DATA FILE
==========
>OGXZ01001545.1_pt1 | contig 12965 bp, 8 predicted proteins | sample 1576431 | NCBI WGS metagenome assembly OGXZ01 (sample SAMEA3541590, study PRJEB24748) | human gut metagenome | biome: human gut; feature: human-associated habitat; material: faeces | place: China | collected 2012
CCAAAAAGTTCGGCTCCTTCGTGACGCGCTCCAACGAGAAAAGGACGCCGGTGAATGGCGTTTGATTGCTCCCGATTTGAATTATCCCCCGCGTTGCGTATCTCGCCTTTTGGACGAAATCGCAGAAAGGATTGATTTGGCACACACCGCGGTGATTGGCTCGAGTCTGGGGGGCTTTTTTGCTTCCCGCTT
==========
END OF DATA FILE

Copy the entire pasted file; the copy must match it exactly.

>OGXZ01001545.1_pt1 | contig 12965 bp, 8 predicted proteins | sample 1576431 | NCBI WGS metagenome assembly OGXZ01 (sample SAMEA3541590, study PRJEB24748) | human gut metagenome | biome: human gut; feature: human-associated habitat; material: faeces | place: China | collected 2012
CCAAAAAGTTCGGCTCCTTCGTGACGCGCTCCAACGAGAAAAGGACGCCGGTGAATGGCGTTTGATTGCTCCCGATTTGAATTATCCCCCGCGTTGCGTATCTCGCCTTTTGGACGAAATCGCAGAAAGGATTGATTTGGCACACACCGCGGTGATTGGCTCGAGTCTGGGGGGCTTTTTTGCTTCCCGCTT